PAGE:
Fueled by a combination of dedicated crate-digging, obsessive curating and striking packaging sense, Chicago-based independent reissue label Numero Group is currently riding high.

The company has already sold nearly 5,000 copies of its November release “Complete Mythology,” a lavish four-CD/six-LP boxed set devoted to the ’60s recordings of the much-admired yet relatively unsung soul vocalist Syl Johnson. Press raves included a lengthy feature in the New York Times.

In December, six-year-old Numero garnered its first Grammy nomination for the packaging of its 2009 release “Light…On the South Side,” which combines an elegant hardbound book of photos shot in Chicago’s South Side clubs during the ’70s by Michael Abramson with “Pepper’s Jukebox,” a two-LP compilation of vintage funk-blues.

Numero was founded in 2004 by former Rykodisc A&R man Ken Shipley, ex-Doyle Dane Bernbach ad man Tom Lunt and indie distribution and label veteran Rob Sevier.

“I had an idea for a label, based on what I’d been trying to do at Ryko, which was to analyze deep catalog and find the niche market that labels like Rhino Handmade or (England’s) Soul Jazz or Honest Jon’s were tapping into at the time,” recalls Shipley.

One of Numero’s first releases was a collection by the ’80s French electro-pop act Antena, which Shipley had been preparing for Rykodisc. Since then, the label has dipped into genres as diverse as country gospel, gospel funk, Afro-funk, power pop, folk and Bahamanian soul.

But the label’s reputation is based on its series of “Eccentric Soul” releases dedicated to the music issued by a plethora of little-known indie R&B, soul and funk labels. Rather than offering scattershot, artist-based compilations of the music, Numero chose to focus on the commercial entities that released it.

“The label story is a way to take several artists who never made albums or would never make albums and thread them together so that they all (exist) in one place,” Shipley explains. “What ties all these things together (are the producers and label owners) who had the vision to bring (the artists) in. They’re gritty guys. … They’re guys who were headstrong and were doing things their own way.”

Numero Group 001 was the “Eccentric Soul” package devoted to Columbus, Ohio’s Capsoul Records, still the label’s best seller. Since then, the label has returned to Columbus for its Prix Records retrospective and ranged through locales like Atlanta (Tragar/Note), Miami (Deep City), Detroit (Big Mack) and Chicago (Bandit).

The Johnson compilation succeeded 2007’s two-CD “Eccentric Soul” compilation from Chicago’s Twinight label, which issued some of the singer’s finest ’60s sides.

“The original idea was to do the complete Twinight recordings,” Shipley says, “but Syl had been embroiled with the rights holder for the Twinight label over the rights to his recordings. … We kept kicking it down the road and said, when Syl is done with his lawsuit, we’ll re-explore it. When the lawsuit ended, we just started hounding Syl. We said, ‘We’re the guys to do this. We get it. We’re fans. We know how to make this record.’ And finally he relented.”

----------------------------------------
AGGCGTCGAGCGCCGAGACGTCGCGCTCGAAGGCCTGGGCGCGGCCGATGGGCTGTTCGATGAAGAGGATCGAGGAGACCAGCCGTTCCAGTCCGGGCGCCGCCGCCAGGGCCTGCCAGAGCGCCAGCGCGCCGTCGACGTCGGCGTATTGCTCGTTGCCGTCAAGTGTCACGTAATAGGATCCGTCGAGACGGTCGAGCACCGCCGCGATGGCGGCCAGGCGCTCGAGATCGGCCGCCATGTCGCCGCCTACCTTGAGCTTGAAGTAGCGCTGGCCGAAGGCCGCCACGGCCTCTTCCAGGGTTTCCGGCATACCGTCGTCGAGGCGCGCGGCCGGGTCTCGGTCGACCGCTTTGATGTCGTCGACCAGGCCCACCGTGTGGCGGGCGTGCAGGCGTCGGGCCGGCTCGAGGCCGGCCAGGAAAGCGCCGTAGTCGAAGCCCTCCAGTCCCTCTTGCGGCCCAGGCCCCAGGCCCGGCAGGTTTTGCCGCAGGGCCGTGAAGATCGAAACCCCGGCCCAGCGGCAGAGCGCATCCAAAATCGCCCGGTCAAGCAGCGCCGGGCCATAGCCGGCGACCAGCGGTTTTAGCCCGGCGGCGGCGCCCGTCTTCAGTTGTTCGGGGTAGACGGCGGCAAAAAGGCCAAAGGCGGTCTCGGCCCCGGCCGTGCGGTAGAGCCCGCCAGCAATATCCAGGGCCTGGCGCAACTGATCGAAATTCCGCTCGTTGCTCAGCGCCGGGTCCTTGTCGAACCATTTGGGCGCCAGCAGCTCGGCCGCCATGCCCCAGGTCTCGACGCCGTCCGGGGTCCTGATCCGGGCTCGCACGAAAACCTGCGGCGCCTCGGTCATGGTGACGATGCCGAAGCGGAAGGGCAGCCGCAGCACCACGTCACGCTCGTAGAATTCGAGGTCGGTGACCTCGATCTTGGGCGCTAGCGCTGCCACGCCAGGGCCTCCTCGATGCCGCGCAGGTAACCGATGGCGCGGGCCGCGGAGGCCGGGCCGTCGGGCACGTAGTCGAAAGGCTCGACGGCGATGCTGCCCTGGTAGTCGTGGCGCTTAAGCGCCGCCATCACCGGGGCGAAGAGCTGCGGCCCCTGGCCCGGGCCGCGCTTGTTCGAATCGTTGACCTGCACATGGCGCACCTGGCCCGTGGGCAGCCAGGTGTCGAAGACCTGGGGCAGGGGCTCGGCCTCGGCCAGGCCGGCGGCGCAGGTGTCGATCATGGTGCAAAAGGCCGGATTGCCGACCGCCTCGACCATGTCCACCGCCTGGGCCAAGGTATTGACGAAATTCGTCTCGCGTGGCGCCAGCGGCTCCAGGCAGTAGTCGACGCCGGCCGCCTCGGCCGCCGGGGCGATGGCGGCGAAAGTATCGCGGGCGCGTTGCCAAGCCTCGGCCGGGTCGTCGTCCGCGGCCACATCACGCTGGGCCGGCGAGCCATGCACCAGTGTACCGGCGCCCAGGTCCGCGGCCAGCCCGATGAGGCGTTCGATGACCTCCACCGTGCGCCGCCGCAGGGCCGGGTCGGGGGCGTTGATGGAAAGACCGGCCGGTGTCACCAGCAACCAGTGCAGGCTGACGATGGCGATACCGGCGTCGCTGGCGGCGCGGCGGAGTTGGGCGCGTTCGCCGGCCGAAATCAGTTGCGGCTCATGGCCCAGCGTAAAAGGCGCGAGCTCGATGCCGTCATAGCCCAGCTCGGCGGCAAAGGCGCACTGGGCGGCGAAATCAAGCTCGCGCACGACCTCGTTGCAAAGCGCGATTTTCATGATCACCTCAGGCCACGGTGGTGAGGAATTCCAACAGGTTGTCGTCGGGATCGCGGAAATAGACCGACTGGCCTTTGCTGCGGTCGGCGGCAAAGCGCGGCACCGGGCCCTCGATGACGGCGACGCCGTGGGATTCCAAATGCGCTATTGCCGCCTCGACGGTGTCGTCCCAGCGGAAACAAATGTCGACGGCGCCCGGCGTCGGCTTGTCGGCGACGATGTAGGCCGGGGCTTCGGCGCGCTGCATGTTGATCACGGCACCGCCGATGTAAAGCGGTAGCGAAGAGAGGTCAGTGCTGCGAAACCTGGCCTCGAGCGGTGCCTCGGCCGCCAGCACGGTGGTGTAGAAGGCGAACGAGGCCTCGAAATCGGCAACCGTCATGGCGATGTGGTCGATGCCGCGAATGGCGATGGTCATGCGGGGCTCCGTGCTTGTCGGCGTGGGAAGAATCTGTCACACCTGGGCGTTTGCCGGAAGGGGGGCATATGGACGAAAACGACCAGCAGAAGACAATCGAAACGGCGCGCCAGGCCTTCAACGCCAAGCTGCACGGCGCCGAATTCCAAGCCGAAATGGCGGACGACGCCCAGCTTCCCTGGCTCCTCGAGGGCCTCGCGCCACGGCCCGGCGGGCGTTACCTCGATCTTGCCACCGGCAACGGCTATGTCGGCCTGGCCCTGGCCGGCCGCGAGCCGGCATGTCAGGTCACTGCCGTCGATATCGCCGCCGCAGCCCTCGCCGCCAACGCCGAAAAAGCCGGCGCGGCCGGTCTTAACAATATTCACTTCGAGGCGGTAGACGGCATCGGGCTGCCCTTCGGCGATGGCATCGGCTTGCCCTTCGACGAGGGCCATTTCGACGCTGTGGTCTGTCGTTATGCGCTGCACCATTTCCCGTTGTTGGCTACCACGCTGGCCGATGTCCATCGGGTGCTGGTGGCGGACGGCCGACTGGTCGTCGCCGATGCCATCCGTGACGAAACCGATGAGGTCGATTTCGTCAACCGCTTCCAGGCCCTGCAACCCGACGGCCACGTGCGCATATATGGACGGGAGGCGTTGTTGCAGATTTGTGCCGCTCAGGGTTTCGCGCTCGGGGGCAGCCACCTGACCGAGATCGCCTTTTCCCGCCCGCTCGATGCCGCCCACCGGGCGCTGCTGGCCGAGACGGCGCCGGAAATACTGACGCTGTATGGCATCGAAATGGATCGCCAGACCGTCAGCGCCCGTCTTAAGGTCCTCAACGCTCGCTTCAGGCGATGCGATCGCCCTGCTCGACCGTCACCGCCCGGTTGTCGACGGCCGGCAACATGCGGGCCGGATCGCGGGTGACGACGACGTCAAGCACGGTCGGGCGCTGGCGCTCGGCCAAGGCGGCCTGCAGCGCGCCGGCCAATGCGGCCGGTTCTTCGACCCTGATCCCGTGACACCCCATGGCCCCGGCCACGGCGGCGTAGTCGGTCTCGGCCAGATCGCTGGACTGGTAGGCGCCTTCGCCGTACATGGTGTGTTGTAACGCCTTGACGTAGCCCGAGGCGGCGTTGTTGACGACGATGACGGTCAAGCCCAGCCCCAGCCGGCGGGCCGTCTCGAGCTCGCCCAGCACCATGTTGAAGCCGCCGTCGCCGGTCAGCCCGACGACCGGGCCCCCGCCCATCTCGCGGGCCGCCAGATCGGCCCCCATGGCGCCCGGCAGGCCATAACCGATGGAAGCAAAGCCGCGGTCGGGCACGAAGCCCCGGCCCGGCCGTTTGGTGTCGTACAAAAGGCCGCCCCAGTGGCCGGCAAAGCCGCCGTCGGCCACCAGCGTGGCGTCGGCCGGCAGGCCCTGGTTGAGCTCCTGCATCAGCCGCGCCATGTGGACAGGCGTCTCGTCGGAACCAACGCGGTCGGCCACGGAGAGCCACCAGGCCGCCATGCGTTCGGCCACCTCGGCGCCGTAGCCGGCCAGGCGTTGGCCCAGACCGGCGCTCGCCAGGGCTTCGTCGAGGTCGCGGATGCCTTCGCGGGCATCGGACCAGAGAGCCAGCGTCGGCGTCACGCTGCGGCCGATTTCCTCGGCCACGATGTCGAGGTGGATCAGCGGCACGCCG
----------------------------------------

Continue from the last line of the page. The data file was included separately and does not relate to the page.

Similarly, Numero pursued “Light…On the South Side” photographer Abramson after a story about his astonishing shots of clubgoers at Windy City nightspots like Pepper’s Hideout — shot in the atmospheric manner of Brassai, the master chronicler of ’20s Paris — appeared in the Chicago Tribune.

“We started coming up against a big problem: We’re not a book distributor,” Shipley says. So the label built its set as a kind of soundtrack to the scene, “building on all the flyers and ephemera that we got from Michael, which he’d been collecting off the tables since 1974 or ’75,” says Shipley. “We wanted to make an experience where you get a bottle of Crown Royal, you put the LP on and you look through the book.”

While most of Numero’s efforts last year were devoted to producing the Johnson set, Shipley says the label will focus on “a quantity of quality” in 2011.

In this regard, the Numero triumvirate is plotting another mammoth dual-format package for later in the year: a box comprising three or four CDs and six LPs surveying the Boddie Recording Co., a black-owned Cleveland enterprise that encompassed a studio, pressing plant and six imprints.

Numero Group sees its esoteric, painstaking archival endeavors as distantly removed from today’s quick-hit mentality. “We’re not making records to sell for only 30 days or six months or whatever the media cycle is,” says Shipley. “The idea is to make things that people will want to buy forever.”